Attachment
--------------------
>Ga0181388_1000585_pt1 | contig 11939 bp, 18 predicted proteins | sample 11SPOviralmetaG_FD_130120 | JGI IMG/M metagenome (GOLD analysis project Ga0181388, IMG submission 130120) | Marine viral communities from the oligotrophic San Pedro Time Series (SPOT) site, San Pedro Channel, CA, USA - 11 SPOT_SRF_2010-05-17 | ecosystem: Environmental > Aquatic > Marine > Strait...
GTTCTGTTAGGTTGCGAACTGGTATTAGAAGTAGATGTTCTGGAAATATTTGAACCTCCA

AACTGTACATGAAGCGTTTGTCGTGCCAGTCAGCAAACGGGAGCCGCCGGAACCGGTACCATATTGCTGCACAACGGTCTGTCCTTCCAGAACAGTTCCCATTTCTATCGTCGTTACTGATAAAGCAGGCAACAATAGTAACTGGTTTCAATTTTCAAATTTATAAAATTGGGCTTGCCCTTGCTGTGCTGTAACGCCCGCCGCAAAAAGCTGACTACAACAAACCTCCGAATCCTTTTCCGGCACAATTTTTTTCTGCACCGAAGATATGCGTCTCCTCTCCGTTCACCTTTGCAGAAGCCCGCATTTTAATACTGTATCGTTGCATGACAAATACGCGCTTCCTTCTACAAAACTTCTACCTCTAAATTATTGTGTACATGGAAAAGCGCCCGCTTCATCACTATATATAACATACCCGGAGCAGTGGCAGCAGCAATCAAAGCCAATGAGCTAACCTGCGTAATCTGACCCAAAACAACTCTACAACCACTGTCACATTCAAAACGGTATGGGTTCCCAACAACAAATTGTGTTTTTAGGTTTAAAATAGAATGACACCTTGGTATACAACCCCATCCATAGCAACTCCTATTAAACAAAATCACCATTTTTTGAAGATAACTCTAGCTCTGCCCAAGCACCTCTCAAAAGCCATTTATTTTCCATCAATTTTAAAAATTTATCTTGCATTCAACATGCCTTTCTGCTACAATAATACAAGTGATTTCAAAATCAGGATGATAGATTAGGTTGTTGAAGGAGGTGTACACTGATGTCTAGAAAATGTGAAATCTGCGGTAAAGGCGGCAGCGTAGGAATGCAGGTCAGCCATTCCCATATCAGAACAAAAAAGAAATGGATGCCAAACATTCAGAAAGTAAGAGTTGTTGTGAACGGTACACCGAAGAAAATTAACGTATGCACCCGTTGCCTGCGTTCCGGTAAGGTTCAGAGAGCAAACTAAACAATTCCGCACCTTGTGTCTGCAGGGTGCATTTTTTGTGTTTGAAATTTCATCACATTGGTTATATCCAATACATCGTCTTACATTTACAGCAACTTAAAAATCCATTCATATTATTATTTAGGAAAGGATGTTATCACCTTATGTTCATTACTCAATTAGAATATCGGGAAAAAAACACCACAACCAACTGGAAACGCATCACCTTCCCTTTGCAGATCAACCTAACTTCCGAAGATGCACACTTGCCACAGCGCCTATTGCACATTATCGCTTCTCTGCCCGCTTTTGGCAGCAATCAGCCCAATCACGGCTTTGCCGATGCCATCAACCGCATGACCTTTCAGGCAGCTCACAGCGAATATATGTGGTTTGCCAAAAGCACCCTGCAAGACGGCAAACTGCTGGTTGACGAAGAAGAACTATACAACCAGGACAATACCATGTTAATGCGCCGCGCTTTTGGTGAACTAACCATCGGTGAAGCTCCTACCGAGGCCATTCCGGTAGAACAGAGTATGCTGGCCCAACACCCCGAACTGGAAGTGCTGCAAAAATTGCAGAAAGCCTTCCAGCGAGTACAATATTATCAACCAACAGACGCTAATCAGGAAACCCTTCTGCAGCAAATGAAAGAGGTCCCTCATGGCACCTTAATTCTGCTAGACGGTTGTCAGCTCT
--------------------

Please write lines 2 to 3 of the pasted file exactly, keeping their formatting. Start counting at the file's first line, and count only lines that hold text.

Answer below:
GTTCTGTTAGGTTGCGAACTGGTATTAGAAGTAGATGTTCTGGAAATATTTGAACCTCCA

AACTGTACATGAAGCGTTTGTCGTGCCAGTCAGCAAACGGGAGCCGCCGGAACCGGTACCATATTGCTGCACAACGGTCTGTCCTTCCAGAACAGTTCCCATTTCTATCGTCGTTACTGATAAAGCAGGCAACAATAGTAACTGGTTTCAATTTTCAAATTTATAAAATTGGGCTTGCCCTTGCTGTGCTGTAACGCCCGCCGCAAAAAGCTGACTACAACAAACCTCCGAATCCTTTTCCGGCACAATTTTTTTCTGCACCGAAGATATGCGTCTCCTCTCCGTTCACCTTTGCAGAAGCCCGCATTTTAATACTGTATCGTTGCATGACAAATACGCGCTTCCTTCTACAAAACTTCTACCTCTAAATTATTGTGTACATGGAAAAGCGCCCGCTTCATCACTATATATAACATACCCGGAGCAGTGGCAGCAGCAATCAAAGCCAATGAGCTAACCTGCGTAATCTGACCCAAAACAACTCTACAACCACTGTCACATTCAAAACGGTATGGGTTCCCAACAACAAATTGTGTTTTTAGGTTTAAAATAGAATGACACCTTGGTATACAACCCCATCCATAGCAACTCCTATTAAACAAAATCACCATTTTTTGAAGATAACTCTAGCTCTGCCCAAGCACCTCTCAAAAGCCATTTATTTTCCATCAATTTTAAAAATTTATCTTGCATTCAACATGCCTTTCTGCTACAATAATACAAGTGATTTCAAAATCAGGATGATAGATTAGGTTGTTGAAGGAGGTGTACACTGATGTCTAGAAAATGTGAAATCTGCGGTAAAGGCGGCAGCGTAGGAATGCAGGTCAGCCATTCCCATATCAGAACAAAAAAGAAATGGATGCCAAACATTCAGAAAGTAAGAGTTGTTGTGAACGGTACACCGAAGAAAATTAACGTATGCACCCGTTGCCTGCGTTCCGGTAAGGTTCAGAGAGCAAACTAAACAATTCCGCACCTTGTGTCTGCAGGGTGCATTTTTTGTGTTTGAAATTTCATCACATTGGTTATATCCAATACATCGTCTTACATTTACAGCAACTTAAAAATCCATTCATATTATTATTTAGGAAAGGATGTTATCACCTTATGTTCATTACTCAATTAGAATATCGGGAAAAAAACACCACAACCAACTGGAAACGCATCACCTTCCCTTTGCAGATCAACCTAACTTCCGAAGATGCACACTTGCCACAGCGCCTATTGCACATTATCGCTTCTCTGCCCGCTTTTGGCAGCAATCAGCCCAATCACGGCTTTGCCGATGCCATCAACCGCATGACCTTTCAGGCAGCTCACAGCGAATATATGTGGTTTGCCAAAAGCACCCTGCAAGACGGCAAACTGCTGGTTGACGAAGAAGAACTATACAACCAGGACAATACCATGTTAATGCGCCGCGCTTTTGGTGAACTAACCATCGGTGAAGCTCCTACCGAGGCCATTCCGGTAGAACAGAGTATGCTGGCCCAACACCCCGAACTGGAAGTGCTGCAAAAATTGCAGAAAGCCTTCCAGCGAGTACAATATTATCAACCAACAGACGCTAATCAGGAAACCCTTCTGCAGCAAATGAAAGAGGTCCCTCATGGCACCTTAATTCTGCTAGACGGTTGTCAGCTCT